Bruce, nevertheless, worked to get the hallway done.

And last night, as I walked to the bedroom in my bleary-eyed state, I happened to look at all his handiwork so I could thank him for his hard work. The last one on the left, just before the bedroom door, was one of the aforementioned collages.

I said something like, “You do know that this last photo collage is of people chosen by the photo-frame manufacturers?”

“What?” he said, walking down the hall toward me.

“These are pictures of people inserted by the makers of this frame and collage.”

“Oh. I thought they were your nieces and your childhood friends and relatives.”

I had bought Mom the collage several years ago, but she was expecting me to fill it with family photos. I never got around to it.

At least it’s not cluttering the floor in the hallway anymore.

Posted in family, food, friends, fun, home, moving, music, sports | 1 Comment »

Raise your hand if you love Jesus

Posted by Suzy Taylor Oakley on September 12, 2010

“Come, let us bow down in worship, let us kneel before the Lord our Maker.” – Psalm 95:6

God wants us to worship … HIM.

He talked about it countless times in scripture.

Type the word “worship” in the search box at BibleGateway.com, and you’ll get 250 hits. A quick scan of those results reveals verses on worship from Genesis (Abraham and Isaac) to the last chapter of Revelation (John and “the angel”).

In Exodus, God told Pharoah several times, “Let my people go, so that they may worship me.” Because Pharoah wasn’t listening to God’s messenger Moses, God had to step in and show Pharoah that He meant business. (Remember the 10 plagues? Not pretty.) God finally got His point across, and the people went. (How long it took them to reach the Promised Land is another story.)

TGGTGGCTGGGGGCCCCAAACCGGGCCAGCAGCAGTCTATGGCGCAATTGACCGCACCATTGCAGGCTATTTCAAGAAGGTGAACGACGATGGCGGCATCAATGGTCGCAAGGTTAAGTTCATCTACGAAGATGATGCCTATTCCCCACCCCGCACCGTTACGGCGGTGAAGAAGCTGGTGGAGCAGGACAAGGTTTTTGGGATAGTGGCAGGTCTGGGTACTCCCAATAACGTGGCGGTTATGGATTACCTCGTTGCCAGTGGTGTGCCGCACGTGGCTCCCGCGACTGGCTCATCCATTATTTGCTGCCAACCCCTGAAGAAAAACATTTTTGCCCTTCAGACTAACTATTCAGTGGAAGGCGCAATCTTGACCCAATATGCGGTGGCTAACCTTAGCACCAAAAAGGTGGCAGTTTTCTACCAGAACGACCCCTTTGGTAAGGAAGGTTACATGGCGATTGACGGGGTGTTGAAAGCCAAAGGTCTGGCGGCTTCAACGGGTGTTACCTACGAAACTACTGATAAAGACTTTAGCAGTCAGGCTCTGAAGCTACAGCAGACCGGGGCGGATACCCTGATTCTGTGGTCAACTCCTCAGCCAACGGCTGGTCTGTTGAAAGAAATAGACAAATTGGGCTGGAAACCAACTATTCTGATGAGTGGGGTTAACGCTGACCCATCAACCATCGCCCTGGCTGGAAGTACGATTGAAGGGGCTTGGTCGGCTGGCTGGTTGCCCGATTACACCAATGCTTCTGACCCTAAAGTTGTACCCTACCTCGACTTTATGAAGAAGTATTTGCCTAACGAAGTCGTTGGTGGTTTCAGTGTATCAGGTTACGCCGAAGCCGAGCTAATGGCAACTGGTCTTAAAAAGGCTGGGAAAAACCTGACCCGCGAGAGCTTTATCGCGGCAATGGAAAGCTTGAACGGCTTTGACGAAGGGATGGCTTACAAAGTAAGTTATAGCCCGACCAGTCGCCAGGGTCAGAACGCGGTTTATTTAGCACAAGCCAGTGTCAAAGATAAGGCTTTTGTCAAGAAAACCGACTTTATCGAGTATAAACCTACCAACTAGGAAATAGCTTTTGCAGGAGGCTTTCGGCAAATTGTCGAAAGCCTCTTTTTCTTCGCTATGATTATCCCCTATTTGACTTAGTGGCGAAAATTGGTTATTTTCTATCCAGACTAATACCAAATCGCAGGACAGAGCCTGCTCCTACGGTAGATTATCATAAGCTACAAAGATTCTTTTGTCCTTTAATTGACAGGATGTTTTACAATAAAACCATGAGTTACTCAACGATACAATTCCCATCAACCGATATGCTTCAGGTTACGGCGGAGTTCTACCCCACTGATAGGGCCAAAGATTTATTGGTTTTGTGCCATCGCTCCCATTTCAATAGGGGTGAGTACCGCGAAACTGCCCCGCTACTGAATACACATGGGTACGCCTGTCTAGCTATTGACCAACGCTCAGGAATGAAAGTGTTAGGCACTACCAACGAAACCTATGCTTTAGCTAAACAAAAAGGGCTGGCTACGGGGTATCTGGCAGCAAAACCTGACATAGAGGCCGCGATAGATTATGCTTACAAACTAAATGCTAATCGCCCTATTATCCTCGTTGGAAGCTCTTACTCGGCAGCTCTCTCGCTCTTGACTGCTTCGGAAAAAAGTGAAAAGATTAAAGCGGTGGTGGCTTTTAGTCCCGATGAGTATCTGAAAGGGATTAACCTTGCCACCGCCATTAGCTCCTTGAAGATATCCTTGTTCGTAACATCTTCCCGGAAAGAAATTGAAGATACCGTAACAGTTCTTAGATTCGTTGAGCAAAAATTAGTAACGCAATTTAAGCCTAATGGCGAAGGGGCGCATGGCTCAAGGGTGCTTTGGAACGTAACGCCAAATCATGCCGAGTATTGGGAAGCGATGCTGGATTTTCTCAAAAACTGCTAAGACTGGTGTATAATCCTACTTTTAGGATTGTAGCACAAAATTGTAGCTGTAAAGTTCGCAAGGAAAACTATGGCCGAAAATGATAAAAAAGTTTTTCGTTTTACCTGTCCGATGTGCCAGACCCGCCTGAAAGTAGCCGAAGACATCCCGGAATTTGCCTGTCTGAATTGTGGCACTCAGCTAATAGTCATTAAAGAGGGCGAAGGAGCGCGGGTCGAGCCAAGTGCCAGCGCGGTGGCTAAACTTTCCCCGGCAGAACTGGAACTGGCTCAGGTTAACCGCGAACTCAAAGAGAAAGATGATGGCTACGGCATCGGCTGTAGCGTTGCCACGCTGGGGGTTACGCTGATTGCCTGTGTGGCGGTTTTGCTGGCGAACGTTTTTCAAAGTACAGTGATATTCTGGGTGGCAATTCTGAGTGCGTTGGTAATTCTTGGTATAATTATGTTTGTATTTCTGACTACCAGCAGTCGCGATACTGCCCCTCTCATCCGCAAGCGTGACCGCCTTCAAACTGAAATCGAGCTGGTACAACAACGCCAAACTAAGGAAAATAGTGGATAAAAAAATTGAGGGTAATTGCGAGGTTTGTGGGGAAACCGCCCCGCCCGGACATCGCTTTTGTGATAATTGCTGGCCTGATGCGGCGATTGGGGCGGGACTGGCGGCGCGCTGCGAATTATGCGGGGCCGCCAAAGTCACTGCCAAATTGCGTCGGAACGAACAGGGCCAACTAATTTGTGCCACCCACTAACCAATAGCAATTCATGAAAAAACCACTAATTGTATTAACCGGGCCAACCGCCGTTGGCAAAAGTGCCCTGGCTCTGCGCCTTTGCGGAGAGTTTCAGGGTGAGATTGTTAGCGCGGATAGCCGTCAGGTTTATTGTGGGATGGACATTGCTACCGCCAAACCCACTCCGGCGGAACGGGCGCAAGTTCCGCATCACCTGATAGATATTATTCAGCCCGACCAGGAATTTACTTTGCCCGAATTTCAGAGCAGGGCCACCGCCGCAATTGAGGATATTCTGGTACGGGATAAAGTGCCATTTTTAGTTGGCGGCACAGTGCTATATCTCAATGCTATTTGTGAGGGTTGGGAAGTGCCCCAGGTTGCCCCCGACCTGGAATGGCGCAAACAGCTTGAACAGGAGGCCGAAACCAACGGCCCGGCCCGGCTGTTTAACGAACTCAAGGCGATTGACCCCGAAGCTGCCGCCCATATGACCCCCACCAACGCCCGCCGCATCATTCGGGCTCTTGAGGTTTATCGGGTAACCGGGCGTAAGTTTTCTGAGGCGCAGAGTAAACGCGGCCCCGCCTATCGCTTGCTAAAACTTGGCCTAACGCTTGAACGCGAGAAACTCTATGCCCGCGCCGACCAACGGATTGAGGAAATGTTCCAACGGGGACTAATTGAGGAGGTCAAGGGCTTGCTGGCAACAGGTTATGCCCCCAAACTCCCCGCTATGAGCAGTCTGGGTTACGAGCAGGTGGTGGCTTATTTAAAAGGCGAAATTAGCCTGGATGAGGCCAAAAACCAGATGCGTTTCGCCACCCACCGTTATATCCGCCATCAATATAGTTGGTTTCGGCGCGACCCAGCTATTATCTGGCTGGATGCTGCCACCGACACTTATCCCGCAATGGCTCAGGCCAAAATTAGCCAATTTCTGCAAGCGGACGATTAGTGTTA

The Israelites worshipped. And they complained. He blessed them. And they complained.

Just like the Israelites, we don’t always get it right. Yet God blesses. This side of heaven, our worship will never be perfect, just as no other aspect of our lives will be perfect.

Yet God blesses.

Even though our worship isn’t perfect, God still wants it, and when we do it, we grow closer to Him. (That’s His real purpose, after all.)

But what does it mean to worship?

I’m no theologian, but I know that worship should be about God and not us.

I’ve been particularly convicted lately about how I worship on Sunday mornings, during the “worship” part of the service.

Bruce and I moved to Batesville in May, and we visited two churches back and forth for a few weeks before settling on Fellowship Bible Church of Batesville.

Doctrinally, the churches are the same. The music styles are the same. The people are the same.

But we couldn’t help comparing – both by contrasting the music at the two churches and by comparing those two to the music at our church in North Little Rock, Fellowship North.

By the world’s standards, the music at Fellowship North is superior. We got used to professional-sounding instrumentals, vocals and performances. The music at the other Batesville church is more like that of FN. Not that the music at our new church is bad; it just isn’t as “full” – robust, maybe? We do “enjoy” it.